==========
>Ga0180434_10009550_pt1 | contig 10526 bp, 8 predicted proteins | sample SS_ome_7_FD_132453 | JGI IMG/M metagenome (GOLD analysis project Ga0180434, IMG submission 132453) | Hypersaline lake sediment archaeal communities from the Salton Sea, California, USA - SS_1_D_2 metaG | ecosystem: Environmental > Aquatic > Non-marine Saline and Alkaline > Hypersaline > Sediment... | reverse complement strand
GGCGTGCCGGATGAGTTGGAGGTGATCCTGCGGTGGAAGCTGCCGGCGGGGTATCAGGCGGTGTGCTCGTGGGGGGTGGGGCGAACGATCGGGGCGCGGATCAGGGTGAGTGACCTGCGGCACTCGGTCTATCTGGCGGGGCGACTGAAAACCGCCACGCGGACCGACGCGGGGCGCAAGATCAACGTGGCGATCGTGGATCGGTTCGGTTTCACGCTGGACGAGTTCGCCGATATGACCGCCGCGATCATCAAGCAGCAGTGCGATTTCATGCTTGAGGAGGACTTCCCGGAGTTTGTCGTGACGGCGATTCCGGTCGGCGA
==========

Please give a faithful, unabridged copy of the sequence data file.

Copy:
>Ga0180434_10009550_pt1 | contig 10526 bp, 8 predicted proteins | sample SS_ome_7_FD_132453 | JGI IMG/M metagenome (GOLD analysis project Ga0180434, IMG submission 132453) | Hypersaline lake sediment archaeal communities from the Salton Sea, California, USA - SS_1_D_2 metaG | ecosystem: Environmental > Aquatic > Non-marine Saline and Alkaline > Hypersaline > Sediment... | reverse complement strand
GGCGTGCCGGATGAGTTGGAGGTGATCCTGCGGTGGAAGCTGCCGGCGGGGTATCAGGCGGTGTGCTCGTGGGGGGTGGGGCGAACGATCGGGGCGCGGATCAGGGTGAGTGACCTGCGGCACTCGGTCTATCTGGCGGGGCGACTGAAAACCGCCACGCGGACCGACGCGGGGCGCAAGATCAACGTGGCGATCGTGGATCGGTTCGGTTTCACGCTGGACGAGTTCGCCGATATGACCGCCGCGATCATCAAGCAGCAGTGCGATTTCATGCTTGAGGAGGACTTCCCGGAGTTTGTCGTGACGGCGATTCCGGTCGGCGA